C5=a constant to scale the range of VBV buffer fullness to the range of [1-100]. VBV Buffer fullness is the fullness level of the rate control buffer;

C6=a constant to scale the number of frames dropped from range of [1-100];

W1, W2, W3, W4, W5, W6 are all weighting constants to adjust the influence of the various factors in the equation. Different weighting schemes can be developed to best suit different types of video sequences on a case-by-case basis. For example, sequences with high motion may have a higher weighting assigned to the motion vector energy MV. Sequences with high scene changes may have emphasis on PE; and

C7=normalization constant=(W1+W2+W3+W4+W5+W7).

In an embodiment, the filter strength is ranged between [1-100]. The range is mapped variance levels and non-linear threshold levels for both filters.

According to one embodiment, the new filter strength can also undergo further refinement at the block 120. For example, the algorithm may calculate Δs, wherein Δs=the difference between old filter strength and new filter strength. An abrupt high change in filter strength can lead to abrupt changes in video quality, thereby leading to a bad perceptive experience. Hence, the range of change is limited by an embodiment. One of the various ways to determine a suitable range of change in filter strength is to heuristically determine suitable ranges for various classes of video sequences and have a look up table. If Δs exceeds the range, Δs is limited to the range.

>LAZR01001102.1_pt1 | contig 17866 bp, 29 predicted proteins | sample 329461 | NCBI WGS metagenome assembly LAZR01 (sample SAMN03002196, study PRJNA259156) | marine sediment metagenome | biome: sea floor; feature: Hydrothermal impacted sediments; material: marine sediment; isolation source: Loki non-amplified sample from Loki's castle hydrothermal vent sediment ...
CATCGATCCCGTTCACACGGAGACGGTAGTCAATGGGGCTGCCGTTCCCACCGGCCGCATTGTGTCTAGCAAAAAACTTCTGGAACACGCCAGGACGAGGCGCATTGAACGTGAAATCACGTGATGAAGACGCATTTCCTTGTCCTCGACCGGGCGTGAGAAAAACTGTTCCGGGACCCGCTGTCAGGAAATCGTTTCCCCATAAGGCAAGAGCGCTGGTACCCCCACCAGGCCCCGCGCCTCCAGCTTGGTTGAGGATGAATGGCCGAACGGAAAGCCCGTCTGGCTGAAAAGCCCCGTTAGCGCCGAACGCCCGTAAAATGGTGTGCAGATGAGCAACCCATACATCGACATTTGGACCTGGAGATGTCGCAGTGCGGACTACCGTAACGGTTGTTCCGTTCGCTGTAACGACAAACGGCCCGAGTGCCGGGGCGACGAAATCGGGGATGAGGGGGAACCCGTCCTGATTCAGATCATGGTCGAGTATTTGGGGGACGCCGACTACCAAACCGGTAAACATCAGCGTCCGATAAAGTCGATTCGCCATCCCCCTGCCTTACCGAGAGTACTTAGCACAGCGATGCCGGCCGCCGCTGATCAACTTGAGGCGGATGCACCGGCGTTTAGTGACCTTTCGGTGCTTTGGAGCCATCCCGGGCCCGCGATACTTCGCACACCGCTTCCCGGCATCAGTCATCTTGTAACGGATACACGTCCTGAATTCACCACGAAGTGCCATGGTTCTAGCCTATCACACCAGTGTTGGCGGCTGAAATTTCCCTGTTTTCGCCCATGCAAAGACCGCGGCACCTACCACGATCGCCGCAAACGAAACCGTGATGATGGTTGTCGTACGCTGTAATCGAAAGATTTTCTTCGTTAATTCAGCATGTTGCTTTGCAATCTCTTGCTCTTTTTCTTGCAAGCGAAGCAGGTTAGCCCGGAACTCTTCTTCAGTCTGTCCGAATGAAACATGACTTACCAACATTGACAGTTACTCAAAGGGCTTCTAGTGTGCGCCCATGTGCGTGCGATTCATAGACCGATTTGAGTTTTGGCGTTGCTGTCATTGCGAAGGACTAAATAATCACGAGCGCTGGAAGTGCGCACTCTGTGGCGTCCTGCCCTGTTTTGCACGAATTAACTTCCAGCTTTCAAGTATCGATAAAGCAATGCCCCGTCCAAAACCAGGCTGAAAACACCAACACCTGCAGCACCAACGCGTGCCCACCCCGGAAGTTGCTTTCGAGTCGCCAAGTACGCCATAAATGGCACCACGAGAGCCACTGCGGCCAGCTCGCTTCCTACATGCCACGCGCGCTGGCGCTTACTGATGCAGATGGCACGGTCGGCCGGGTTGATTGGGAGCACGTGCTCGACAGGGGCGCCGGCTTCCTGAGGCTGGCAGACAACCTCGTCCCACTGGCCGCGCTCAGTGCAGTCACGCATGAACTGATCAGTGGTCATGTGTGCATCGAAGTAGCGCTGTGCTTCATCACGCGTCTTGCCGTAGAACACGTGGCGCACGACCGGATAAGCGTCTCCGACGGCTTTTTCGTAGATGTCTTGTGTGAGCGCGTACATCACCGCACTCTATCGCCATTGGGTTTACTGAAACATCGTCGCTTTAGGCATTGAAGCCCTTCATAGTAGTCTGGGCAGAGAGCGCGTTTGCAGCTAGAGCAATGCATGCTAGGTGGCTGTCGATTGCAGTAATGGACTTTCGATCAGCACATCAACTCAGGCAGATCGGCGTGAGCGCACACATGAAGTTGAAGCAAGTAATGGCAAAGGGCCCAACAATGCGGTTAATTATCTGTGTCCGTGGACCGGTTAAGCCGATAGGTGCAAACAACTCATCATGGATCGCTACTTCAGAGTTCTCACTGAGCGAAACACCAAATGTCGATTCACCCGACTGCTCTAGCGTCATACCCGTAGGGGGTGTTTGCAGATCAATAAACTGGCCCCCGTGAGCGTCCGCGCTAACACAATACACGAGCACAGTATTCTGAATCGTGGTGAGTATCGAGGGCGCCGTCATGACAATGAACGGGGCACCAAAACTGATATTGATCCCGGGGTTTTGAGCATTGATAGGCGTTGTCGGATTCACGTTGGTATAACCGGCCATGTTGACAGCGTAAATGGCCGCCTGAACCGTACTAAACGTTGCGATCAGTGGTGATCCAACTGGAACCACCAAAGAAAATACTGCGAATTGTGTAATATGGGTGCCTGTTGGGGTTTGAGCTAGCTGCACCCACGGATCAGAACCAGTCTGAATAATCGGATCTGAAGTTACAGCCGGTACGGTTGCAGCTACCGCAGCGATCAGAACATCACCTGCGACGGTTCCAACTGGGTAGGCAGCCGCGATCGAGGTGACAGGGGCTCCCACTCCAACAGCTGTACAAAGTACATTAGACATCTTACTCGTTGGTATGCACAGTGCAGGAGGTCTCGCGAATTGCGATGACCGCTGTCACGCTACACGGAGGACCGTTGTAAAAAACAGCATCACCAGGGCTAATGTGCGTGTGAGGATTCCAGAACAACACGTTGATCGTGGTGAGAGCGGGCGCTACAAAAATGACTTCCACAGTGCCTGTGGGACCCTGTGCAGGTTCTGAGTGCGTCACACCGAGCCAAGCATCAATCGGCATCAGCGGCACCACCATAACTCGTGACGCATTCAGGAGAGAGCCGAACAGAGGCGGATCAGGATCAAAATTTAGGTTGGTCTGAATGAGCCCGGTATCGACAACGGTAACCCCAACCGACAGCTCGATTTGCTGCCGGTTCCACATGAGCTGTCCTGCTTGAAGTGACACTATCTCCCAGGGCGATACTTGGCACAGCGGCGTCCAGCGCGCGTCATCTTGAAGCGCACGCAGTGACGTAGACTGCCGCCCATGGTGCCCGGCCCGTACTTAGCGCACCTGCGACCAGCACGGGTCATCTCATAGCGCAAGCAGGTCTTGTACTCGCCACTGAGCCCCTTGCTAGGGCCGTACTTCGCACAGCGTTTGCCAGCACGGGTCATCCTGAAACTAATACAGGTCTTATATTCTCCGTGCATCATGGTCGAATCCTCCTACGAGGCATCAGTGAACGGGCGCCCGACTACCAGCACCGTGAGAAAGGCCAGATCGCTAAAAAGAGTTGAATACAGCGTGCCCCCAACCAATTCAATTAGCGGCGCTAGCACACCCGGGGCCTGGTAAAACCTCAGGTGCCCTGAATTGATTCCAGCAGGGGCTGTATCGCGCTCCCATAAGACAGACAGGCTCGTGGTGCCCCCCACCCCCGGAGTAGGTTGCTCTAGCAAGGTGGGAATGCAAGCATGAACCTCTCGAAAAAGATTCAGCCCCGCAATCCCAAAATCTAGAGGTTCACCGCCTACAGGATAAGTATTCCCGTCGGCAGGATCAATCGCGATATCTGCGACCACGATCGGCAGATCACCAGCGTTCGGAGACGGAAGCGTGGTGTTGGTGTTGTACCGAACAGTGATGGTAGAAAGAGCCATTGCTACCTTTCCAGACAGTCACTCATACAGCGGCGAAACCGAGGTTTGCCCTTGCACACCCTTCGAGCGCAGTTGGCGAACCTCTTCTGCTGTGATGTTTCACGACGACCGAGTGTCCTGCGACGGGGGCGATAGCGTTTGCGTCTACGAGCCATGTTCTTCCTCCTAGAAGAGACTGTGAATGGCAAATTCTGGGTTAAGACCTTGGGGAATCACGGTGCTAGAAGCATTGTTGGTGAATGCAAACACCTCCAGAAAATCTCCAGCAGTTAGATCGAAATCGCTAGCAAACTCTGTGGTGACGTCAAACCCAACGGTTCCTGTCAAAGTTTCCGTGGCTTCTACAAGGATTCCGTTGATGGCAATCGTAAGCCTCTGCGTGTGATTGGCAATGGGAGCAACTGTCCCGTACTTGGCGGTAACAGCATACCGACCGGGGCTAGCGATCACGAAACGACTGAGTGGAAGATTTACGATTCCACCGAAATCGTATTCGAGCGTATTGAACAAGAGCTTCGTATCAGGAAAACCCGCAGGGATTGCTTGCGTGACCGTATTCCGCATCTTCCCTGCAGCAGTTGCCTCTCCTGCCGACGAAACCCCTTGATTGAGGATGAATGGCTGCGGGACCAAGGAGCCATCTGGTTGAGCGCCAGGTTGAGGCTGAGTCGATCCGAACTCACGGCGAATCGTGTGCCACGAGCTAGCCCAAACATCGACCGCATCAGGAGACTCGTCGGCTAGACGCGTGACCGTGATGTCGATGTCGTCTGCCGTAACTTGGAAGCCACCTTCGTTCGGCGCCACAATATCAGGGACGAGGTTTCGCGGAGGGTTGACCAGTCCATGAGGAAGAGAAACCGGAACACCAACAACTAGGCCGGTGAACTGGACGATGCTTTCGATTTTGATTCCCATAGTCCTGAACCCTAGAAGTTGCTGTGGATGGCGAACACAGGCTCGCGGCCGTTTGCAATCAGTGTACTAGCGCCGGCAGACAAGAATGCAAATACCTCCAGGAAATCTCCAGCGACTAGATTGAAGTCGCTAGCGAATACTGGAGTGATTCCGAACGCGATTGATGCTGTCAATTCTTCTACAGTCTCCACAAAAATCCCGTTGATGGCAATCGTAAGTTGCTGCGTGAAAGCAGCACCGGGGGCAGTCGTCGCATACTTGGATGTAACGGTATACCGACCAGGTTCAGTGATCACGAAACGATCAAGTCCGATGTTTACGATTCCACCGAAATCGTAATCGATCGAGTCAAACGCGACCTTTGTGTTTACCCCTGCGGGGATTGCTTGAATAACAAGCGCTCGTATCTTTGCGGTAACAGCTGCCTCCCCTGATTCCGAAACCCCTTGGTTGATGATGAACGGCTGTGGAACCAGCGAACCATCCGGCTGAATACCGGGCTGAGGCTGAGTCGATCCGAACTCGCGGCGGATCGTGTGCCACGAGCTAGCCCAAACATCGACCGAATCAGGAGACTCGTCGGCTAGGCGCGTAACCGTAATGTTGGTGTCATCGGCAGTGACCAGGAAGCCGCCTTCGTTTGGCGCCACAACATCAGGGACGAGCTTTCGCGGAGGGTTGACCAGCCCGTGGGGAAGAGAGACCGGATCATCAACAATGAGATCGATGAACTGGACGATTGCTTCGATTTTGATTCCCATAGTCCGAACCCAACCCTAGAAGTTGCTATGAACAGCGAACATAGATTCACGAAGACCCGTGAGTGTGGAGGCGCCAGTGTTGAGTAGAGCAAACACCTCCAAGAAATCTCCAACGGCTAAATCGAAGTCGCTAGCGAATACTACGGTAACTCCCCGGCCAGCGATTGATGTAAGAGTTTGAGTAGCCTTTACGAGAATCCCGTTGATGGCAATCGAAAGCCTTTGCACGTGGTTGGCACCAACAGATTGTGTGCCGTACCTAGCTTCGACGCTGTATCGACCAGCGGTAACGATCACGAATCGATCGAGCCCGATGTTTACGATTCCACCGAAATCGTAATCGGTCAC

At a block 122, the region(s) of support of the filters may also be adapted or otherwise changed as needed. The granularity (frame, macroblock, block) of which to apply the filtering and other portions of the algorithm may also be changed or updated at a block 122.